Today, yahoo.com’s Adrian Wojnarowski (yes I spelled it right. Go me) reported that the Detroit Pistons acquired point guard Brandon Jennings from the Milwaukee Bucks. Detroit earlier in the summer signed the mercurial Josh Smith from Atlanta to a 4 year, $54 million contract. Jennings even took a lot less money than market value (his deal is 3 years and $24 million) to get out of Milwaukee’s Mediocrity Hell and join a stacked front court in Detroit.
But a lot of people are wondering exactly what the Pistons are trying to do. While they have a fearsome front court, with Smith at small forward, Greg Monroe at power forward, and Andre Drummond at center. And until the Jennings trade, they had very little skill or depth at either guard position, starting Brandon Knight at point guard and Rodney Stuckey at shooting guard. Acquiring Jennings does give them a very good if not great point guard, and their collective athleticism is off the charts.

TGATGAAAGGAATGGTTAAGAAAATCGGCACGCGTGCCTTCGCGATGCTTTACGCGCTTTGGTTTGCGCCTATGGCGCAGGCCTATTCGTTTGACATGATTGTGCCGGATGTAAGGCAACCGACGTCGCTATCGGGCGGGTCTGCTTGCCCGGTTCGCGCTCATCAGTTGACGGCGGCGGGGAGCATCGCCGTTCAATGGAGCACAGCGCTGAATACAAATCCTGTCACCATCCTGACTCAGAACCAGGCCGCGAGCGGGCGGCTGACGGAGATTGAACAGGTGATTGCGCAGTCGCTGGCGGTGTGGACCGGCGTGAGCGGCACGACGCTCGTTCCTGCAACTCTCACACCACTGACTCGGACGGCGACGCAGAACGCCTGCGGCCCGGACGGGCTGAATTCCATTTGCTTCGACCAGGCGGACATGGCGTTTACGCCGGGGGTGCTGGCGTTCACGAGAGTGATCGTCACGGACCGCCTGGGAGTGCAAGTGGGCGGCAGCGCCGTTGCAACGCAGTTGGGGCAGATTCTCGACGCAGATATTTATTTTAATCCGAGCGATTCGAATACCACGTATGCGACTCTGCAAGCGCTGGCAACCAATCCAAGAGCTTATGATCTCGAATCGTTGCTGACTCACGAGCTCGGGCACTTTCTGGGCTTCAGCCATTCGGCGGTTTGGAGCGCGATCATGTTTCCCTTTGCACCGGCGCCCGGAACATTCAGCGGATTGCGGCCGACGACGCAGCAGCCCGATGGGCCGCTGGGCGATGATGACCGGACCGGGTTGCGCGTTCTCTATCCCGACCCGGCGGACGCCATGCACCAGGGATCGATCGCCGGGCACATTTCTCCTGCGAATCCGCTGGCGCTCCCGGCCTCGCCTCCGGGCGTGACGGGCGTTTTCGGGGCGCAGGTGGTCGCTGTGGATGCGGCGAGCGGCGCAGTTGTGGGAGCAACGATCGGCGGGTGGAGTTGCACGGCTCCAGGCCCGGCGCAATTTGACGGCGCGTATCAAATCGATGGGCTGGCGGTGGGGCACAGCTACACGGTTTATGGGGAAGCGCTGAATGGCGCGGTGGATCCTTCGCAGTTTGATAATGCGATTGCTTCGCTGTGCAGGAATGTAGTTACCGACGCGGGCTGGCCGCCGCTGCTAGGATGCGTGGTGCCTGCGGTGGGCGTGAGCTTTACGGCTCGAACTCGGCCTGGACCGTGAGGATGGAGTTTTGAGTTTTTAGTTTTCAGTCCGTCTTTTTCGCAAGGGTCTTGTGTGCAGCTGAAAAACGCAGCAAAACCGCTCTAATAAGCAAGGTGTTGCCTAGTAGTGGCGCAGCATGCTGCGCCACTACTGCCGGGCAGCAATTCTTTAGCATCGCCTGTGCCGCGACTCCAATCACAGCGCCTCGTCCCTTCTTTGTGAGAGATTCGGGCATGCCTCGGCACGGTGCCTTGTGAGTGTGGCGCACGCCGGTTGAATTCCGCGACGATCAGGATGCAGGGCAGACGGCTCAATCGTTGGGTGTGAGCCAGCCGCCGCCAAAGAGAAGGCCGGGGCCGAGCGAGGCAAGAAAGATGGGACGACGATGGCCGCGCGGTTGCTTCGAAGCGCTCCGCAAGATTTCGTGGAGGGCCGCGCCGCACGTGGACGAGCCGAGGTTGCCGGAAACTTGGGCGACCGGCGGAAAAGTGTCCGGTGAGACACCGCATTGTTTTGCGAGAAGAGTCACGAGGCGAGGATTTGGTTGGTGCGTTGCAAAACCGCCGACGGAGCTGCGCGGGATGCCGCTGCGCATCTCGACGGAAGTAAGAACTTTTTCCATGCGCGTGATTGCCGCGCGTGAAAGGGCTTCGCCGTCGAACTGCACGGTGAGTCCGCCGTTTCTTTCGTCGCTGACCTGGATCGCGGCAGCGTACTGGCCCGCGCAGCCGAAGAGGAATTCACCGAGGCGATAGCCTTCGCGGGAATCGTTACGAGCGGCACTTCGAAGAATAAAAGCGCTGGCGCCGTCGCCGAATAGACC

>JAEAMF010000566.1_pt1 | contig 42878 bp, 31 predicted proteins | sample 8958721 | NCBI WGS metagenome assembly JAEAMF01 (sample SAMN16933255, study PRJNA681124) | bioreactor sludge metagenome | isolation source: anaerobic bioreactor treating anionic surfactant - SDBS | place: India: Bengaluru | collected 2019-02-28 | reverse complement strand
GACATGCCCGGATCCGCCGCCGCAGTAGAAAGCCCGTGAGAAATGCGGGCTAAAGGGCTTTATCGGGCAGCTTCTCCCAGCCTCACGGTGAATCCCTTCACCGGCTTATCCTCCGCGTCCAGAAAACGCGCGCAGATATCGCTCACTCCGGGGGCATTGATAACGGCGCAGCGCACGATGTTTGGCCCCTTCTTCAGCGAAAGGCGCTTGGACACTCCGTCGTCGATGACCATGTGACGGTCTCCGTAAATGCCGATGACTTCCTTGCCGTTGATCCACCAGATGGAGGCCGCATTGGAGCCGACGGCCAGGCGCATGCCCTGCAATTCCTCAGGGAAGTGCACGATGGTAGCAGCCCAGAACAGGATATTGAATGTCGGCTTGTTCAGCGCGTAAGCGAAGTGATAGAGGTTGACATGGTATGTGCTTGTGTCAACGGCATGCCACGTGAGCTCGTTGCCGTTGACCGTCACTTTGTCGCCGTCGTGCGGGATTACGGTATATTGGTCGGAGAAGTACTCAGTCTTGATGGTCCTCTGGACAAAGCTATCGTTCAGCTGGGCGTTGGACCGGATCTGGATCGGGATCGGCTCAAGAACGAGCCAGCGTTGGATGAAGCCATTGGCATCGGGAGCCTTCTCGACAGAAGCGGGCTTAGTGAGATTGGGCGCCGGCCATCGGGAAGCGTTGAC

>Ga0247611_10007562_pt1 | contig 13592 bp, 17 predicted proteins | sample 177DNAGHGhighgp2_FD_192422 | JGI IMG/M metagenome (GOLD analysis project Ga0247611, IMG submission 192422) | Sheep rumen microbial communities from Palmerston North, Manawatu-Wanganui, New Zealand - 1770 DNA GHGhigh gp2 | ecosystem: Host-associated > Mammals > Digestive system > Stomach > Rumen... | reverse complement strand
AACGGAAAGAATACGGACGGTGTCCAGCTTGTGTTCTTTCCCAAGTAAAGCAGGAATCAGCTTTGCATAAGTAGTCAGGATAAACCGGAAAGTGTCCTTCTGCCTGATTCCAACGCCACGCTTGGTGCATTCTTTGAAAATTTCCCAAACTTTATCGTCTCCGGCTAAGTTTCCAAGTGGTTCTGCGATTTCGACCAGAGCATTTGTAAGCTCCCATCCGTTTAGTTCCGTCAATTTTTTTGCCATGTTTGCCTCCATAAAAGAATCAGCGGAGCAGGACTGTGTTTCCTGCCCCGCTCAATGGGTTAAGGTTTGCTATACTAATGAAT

However, Jennings can’t do one thing which is of dire need for the Pistons: shoot. He shot only 39% from the field last season, according to nba.com, and he is a particularly shaky jump shooter. Considering that their other big three players can’t shoot, Detroit will often struggle for floor spacing. The Pistons also now possess two of the least efficient, highest volume shooters in the league in Jennings and Smith. Expect a lot of bricks in Motown next season.
However, this was a necessary move for the Pistons. They desperately needed scoring and ball handling, and they identified someone who could fill both of those needs at a price way below market value. And if the grand experiment in Detroit doesn’t work, they can always move Jennings’ attractive deal to a contender or to a team with a ton of cap space to acquire a draft pick or young talent. All in all, a decent deal for the Pistons.